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I have a set of homogeneous policy classes that I want to pass as policies to a template class, PolicyDrivenClass, which takes some unknown number of policy template parameters.

Each policy implements a "name" function, and I would like to be able to query the names of all of the policies at run time via PolicyDriveClass::getNames.

I have a working implementation, but it feels clunky, especially given that in my final design the Policy classes will implement several functions similar to "name", though perhaps with different return types, and that my Policy Driven Class will want to provide accessors similar to "getNames" for each of these functions.

My question is whether anyone can come up with a better implementation for this.

For what it's worth I'm using clang++. My version of g++ does not like this.

Here's what I have so far:

#include <string>
#include <deque>
#include <algorithm>
#include <iterator>
#include <iostream>
using namespace std;

template<typename... Policies>
class PolicyDrivenClass
{
   public:

      template<typename T, typename... Types>
      class NameExtractor
      {
         public:
            static deque<string> getNames() 
            {
               deque<string> names = NameExtractor<Types...>::getNames();
               names.push_front(T::name());
               return names;
            }

      };
      template<typename T>
      class NameExtractor<T>
      {
         public:
            static deque<string> getNames() 
            {
               deque<string> ret;
               ret.push_back(T::name());
               return ret;
            }
      };

      deque<string> getNames() const
      {
         return NameExtractor<Policies...>().getNames();
      }
};

class Policy1
{
   public:
      static string name(){return "policy 1";}
};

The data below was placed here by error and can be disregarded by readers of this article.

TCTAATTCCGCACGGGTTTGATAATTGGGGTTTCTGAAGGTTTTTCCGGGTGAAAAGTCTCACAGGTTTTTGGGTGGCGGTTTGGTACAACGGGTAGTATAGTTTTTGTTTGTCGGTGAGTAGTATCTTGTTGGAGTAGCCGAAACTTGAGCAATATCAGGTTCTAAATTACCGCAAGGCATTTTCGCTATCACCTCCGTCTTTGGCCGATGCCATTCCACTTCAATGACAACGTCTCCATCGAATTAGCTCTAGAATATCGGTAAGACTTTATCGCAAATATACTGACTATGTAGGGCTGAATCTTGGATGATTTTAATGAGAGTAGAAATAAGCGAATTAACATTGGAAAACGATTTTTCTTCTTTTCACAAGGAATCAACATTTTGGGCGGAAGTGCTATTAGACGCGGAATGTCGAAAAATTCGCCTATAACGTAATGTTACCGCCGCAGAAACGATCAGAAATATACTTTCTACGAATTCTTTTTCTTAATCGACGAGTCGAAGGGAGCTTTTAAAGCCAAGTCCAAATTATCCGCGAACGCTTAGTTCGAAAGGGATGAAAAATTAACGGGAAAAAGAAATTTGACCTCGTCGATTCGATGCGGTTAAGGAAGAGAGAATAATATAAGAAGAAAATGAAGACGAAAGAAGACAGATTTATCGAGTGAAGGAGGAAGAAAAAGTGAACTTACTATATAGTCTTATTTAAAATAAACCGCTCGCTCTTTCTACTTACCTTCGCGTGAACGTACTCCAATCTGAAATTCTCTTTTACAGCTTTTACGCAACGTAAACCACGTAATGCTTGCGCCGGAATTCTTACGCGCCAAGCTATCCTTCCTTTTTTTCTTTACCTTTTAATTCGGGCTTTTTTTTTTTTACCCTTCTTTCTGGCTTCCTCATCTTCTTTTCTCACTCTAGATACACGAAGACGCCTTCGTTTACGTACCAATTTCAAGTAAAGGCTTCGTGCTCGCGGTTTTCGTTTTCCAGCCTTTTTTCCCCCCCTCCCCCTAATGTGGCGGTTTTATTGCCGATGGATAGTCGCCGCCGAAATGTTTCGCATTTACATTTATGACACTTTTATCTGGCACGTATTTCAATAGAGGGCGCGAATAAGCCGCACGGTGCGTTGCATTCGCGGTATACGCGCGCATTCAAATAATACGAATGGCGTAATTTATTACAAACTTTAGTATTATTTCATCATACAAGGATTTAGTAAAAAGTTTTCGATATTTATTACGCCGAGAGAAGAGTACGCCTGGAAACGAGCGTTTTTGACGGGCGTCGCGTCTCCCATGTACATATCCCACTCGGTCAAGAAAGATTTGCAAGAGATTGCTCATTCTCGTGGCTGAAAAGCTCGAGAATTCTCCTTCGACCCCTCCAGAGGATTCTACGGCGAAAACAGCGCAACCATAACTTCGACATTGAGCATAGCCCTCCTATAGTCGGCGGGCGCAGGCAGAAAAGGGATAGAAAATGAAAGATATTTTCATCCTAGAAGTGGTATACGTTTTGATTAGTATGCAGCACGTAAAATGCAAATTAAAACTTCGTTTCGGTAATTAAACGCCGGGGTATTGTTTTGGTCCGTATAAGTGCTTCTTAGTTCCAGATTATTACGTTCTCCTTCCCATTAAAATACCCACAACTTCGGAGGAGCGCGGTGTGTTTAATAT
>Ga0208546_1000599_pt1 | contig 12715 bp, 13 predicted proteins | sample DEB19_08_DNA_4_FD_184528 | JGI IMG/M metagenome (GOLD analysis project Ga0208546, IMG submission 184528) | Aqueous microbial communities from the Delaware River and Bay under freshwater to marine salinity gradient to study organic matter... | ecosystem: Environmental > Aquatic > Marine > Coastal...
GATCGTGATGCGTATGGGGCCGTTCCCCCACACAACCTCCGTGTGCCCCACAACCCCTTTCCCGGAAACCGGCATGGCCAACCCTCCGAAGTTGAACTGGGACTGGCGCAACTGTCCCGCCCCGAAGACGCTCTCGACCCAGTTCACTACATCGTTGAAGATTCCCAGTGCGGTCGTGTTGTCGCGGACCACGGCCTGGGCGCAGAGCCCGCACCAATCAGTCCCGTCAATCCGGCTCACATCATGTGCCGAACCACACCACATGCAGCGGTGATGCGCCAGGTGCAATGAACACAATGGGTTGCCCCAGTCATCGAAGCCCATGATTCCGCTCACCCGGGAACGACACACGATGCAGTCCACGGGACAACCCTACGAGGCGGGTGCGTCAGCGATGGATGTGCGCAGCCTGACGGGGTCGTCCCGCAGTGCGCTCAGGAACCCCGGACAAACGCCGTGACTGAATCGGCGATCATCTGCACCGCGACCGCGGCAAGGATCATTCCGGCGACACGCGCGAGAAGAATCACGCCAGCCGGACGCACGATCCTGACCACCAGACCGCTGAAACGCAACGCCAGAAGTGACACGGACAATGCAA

class Policy2
{
   public:
      static string name(){return "policy 2";}
};

class Policy3
{
   public:
      static string name(){return "policy 3";}
};



int main()
{
   PolicyDrivenClass<Policy1, Policy2, Policy3> c;
   deque<string> names = c.getNames();

   ostream_iterator<string> out (cerr,"\n");
   copy(names.begin(), names.end(), out);
}
share|improve this question
    
Your policies (here) are stateless, do you expect to have stateful policies at some point or not ? (might get a bit more difficult). –  Matthieu M. Jun 7 '12 at 14:14
    
Correction. The code above does work with g++. There were some things I was doing before that did not work. –  Craig Wright Jun 7 '12 at 14:17
    
I do not expect stateful policies at this point, but I could see where that might get difficult. –  Craig Wright Jun 7 '12 at 14:18
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1 Answer

up vote 7 down vote accepted

You are right. There are easier ways to get the list of names. The following works with GCC-4.7:

template <typename ...Policies>
struct PolicyDrivenClass
{
    std::deque<std::string> getNames() const 
    {
        return { Policies::name()... };
    }
};

Edit: Changed the declaration part of the function to the old syntax. Personally, I prefer the new syntax:

    auto getNames() const -> std::deque<std::string>;
share|improve this answer
2  
What's the point of the auto return type if all you're doing is specifying a fixed type?? –  Kerrek SB Jun 7 '12 at 13:19
1  
@KerrekSB: It's only about readability. IMO the new syntax improves readability because you can focus on the most important information - the name of the function. –  nosid Jun 7 '12 at 13:27
1  
@KerrekSB Welcome to C++, where no one uses the same syntax for anything ;) –  R. Martinho Fernandes Jun 7 '12 at 14:07
2  
I only see it focus on "auto". That's even worse. –  Johannes Schaub - litb Jun 7 '12 at 14:45
1  
We need a new syntax for variables, too: auto n = 10 -> long int; –  Kerrek SB Jun 7 '12 at 15:08
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